With Miami trying to figure out a way to to bring back the most sought after star in the NBA universe, James, as well as Wade and Bosh — all three free agents themselves — and trying to save every penny it can in the process, Chalmers suddenly appears dispensable. Though the former KU hero averaged 9.8 points and 4.9 assists this past regular season for Miami, but those numbers dropped to 6.4 points and 3.6 assists in the playoffs. Making matters worse for the free agent, Chalmers only put up 4.4 points and 2.8 assists, and averaged 2.0 turnovers in 23.1 minutes a game in the Finals, when San Antonio disposed of the back-to-back champs in five games.
Those five lackluster nights — 33 percent field goals in the series, 1-for-7 from 3-point range — in front of a world wide audience ignited the Twitter trolls, who posted pictures of trash alongside Chalmers' name or claimed his next uniform will be the one issued to Home Depot employees.
Of course, the only opinion that really matters is that of Heat president Pat Riley (who also figures to be keenly aware of LeBron's viewpoint). The night of the draft, James tweeted: "My favorite player in the draft! #Napier."
Shortly after, Miami pulled off a trade with Charlotte to attain the draft rights to Connecticut point guard Shabazz Napier.
Bleacher Report's Ethan Skolnick wrote about Riley's ability to acquire Napier without giving up Miami's other point guard, Norris Cole. Miami's man in charge said the incoming UConn rookie and Cole would compete for playing time, and didn't offer much on where that leaves Chalmers.
"Mario's a free agent, so (we've) got to deal with that," Riley said in the report.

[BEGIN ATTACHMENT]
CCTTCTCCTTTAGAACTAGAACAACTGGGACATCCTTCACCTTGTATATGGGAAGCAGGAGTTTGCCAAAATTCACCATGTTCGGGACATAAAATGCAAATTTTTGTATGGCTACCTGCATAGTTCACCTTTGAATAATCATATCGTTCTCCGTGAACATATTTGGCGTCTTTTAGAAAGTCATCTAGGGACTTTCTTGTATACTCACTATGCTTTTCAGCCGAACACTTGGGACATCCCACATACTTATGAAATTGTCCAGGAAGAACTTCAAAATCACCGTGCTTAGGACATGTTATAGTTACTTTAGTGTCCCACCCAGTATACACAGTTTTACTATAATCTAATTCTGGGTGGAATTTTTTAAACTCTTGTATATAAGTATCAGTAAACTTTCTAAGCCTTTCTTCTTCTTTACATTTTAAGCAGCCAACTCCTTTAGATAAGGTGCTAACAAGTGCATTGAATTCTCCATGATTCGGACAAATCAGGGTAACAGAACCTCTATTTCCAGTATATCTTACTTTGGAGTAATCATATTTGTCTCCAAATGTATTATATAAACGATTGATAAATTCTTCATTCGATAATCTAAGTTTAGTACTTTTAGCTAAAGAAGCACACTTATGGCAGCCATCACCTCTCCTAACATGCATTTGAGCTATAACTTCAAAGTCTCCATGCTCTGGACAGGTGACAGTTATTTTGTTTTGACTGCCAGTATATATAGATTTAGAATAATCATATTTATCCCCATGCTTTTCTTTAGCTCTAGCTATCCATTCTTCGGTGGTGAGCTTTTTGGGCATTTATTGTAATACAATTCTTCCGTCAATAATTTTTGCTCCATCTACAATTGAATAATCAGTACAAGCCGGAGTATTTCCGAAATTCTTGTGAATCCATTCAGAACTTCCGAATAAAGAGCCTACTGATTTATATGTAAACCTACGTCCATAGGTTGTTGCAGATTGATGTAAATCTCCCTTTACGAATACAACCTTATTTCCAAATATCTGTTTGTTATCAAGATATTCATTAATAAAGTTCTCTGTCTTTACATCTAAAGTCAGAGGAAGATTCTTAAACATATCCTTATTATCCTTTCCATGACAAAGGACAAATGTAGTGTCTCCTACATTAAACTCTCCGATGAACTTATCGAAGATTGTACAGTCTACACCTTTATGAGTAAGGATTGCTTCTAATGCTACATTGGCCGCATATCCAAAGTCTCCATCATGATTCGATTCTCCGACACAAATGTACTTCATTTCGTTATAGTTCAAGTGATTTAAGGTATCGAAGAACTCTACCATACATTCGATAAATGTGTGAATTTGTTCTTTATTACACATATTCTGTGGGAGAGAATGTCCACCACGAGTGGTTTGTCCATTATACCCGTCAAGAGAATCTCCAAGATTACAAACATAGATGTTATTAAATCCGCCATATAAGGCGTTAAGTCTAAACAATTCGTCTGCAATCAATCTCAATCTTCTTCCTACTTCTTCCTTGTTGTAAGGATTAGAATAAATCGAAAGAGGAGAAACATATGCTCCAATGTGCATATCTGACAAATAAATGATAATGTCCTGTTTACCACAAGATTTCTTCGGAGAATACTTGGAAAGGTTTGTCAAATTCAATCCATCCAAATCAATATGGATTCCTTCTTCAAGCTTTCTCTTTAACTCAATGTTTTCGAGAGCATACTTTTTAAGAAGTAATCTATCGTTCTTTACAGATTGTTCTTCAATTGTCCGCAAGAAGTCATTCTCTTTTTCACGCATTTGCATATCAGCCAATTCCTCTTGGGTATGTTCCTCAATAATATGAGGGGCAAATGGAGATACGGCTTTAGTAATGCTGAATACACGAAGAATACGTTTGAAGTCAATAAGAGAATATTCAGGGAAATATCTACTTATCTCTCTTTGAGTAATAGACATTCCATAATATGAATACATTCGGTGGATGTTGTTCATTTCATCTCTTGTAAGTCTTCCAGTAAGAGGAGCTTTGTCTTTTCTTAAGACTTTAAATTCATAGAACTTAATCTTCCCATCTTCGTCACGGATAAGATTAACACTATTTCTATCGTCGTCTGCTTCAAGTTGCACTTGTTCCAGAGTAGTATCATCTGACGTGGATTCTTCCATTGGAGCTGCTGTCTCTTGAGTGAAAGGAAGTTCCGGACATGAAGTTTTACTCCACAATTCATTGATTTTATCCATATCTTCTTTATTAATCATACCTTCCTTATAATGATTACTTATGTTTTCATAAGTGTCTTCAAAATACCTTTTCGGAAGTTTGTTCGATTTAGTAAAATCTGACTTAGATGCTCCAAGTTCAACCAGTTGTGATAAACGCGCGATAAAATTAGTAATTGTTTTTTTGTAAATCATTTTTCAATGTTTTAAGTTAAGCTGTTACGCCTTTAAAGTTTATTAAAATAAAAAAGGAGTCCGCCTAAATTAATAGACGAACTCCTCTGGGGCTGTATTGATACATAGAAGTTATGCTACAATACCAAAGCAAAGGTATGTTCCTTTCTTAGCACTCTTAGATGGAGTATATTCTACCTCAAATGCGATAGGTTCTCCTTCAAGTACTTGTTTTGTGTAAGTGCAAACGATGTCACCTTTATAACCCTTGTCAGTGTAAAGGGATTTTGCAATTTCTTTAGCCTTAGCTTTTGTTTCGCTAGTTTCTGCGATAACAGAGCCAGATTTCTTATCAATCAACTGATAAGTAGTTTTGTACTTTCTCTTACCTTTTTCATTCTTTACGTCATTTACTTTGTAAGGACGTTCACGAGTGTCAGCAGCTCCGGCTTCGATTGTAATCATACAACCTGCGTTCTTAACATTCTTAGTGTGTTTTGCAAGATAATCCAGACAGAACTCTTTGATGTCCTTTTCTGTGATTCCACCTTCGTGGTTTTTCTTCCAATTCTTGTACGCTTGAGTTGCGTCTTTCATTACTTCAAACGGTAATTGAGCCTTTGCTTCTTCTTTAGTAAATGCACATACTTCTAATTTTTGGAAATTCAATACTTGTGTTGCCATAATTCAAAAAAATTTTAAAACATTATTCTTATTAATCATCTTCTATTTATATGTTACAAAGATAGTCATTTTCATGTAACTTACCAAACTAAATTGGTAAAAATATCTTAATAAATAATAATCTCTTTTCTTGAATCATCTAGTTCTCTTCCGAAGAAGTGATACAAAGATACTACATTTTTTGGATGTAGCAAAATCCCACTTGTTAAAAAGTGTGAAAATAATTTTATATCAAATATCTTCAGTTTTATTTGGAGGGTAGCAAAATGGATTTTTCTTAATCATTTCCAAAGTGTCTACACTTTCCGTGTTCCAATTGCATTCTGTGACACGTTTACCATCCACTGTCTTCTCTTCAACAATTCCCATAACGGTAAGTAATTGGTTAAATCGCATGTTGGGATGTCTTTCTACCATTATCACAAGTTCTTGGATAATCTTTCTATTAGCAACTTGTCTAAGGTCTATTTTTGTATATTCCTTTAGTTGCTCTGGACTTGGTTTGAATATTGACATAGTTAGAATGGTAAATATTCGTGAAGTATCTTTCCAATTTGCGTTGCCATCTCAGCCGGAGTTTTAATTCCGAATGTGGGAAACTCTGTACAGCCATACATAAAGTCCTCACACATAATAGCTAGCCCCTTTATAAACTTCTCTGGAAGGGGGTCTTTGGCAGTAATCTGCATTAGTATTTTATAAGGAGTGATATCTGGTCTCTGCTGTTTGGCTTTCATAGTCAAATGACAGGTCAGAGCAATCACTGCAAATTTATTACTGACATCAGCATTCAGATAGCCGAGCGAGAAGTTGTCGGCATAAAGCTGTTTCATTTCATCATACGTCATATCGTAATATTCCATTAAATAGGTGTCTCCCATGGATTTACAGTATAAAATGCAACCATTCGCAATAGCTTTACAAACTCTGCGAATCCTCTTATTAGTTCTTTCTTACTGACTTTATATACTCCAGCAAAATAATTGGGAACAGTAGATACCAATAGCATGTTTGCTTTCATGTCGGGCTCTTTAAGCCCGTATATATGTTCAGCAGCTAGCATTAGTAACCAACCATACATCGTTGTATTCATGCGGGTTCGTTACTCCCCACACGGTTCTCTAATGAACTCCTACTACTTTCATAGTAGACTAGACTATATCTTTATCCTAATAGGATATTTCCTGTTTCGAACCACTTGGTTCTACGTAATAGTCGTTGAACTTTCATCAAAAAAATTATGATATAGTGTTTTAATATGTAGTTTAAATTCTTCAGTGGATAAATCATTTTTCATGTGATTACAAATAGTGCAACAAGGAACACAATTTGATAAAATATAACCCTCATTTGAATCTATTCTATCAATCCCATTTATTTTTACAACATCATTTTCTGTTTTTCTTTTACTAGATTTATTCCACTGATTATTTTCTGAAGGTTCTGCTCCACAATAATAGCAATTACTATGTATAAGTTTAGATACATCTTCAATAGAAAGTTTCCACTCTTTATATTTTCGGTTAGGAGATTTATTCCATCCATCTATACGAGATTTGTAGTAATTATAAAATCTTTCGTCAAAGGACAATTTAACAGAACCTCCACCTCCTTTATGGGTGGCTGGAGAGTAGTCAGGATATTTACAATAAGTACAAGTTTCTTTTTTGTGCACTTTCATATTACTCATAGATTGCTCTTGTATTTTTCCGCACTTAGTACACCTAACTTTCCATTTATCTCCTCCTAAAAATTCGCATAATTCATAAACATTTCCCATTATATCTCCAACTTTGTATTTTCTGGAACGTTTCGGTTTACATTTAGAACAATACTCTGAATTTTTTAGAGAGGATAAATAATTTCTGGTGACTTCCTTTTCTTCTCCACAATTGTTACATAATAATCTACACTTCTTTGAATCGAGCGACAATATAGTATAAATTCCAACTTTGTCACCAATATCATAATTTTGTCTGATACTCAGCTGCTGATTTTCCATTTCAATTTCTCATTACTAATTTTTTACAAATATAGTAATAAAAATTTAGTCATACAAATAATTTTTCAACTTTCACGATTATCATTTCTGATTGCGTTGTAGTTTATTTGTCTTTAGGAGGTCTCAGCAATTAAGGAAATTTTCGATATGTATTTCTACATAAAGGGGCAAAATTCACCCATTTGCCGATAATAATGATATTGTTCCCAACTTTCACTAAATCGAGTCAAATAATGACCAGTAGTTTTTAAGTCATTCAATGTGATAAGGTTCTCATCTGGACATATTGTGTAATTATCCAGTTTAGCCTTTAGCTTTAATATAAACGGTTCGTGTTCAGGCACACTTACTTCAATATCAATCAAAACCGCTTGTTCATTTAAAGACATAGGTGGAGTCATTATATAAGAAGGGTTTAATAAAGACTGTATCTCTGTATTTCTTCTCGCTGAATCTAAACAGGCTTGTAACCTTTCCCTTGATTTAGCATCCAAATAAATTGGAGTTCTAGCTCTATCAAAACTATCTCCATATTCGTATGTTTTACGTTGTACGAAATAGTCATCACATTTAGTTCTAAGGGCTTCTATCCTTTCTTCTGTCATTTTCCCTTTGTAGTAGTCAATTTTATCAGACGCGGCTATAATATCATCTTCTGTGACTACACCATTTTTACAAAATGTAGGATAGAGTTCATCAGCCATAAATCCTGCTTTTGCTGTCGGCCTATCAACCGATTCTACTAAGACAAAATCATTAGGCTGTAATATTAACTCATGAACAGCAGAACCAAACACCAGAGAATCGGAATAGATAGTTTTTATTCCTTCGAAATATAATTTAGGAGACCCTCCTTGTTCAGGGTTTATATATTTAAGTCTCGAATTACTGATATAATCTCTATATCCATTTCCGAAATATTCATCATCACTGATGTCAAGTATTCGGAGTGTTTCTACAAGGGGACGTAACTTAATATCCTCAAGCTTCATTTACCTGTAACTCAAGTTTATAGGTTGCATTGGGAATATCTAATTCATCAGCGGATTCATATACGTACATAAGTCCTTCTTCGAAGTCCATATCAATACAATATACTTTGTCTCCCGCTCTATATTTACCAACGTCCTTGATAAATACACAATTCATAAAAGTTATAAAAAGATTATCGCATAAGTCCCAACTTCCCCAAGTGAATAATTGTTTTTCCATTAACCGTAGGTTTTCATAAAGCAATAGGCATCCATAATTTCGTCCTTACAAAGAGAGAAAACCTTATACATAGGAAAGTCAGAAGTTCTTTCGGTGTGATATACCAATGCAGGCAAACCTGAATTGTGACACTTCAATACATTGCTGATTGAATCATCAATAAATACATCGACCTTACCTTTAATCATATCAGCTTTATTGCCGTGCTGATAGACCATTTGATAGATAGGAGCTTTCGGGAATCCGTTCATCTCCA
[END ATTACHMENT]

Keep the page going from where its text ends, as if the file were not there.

Back on June 17, Skolnick caught up with Chalmers as players packed up for the summer and tweeted that the free agent point guard would prefer to stay with Miami, but was "excited" about free agency.
"Nobody wants to leave South Florida," Chalmers told Skolnick. "We'll see what happens."
He won't be the only Kansas product chasing a new contract. In total, six other Jayhawks are unrestricted free agents: Brooklyn's Paul Pierce, the Los Angeles Lakers' Xavier Henry, Chicago's Kirk Hinrich, Washington's Drew Gooden, Utah's Brandon Rush and New York's Cole Aldrich.
Pierce seemed likely to re-sign with the Nets, but over the past few days, the team's head coach, Jason Kidd, decided he would rather work for Milwaukee. By Monday, the two organizations reached a deal to make Kidd the new coach of the Bucks. A new coach in Brooklyn could mean no more Pierce,
As ESPNLosAngeles.com's Dave McMenamin reported, Henry is recovering from a torn ligament in his left wrist and an abnormality in his right knee's meniscus. He could still be weeks of rehab away from 100 percent.
“All I know is I can play," Henry told McMenamin. "And when I’m 100 percent next season, I’m going to bring the energy and be able to play."
Hinrich stated on more than one occasion during the season that he would prefer to stay with the Bulls. But he might have to do some waiting to figure out if that's possible, as Chicago should be one of the major players in free agency and a possible landing spot for Carmelo Anthony.
Gooden, a late-season addition to Washington's roster might start his 13th NBA season in a striped Wizards uniform. Yahoo's Marc J. Spears tweeted Monday afternoon that the veteran power forward is expected to re-sign with D.C. for the league minimum.
The future, at this point, is far more unpredictable for Aldrich and Rush, though re-signing seems unlikely for either.
The Denver Nuggets' Darrell Arthur could have made it eight Jayhawks in free agency, but exercised the player option on his contract, instead of testing the waters. The six-year pro will make just under $3.5 million this coming season.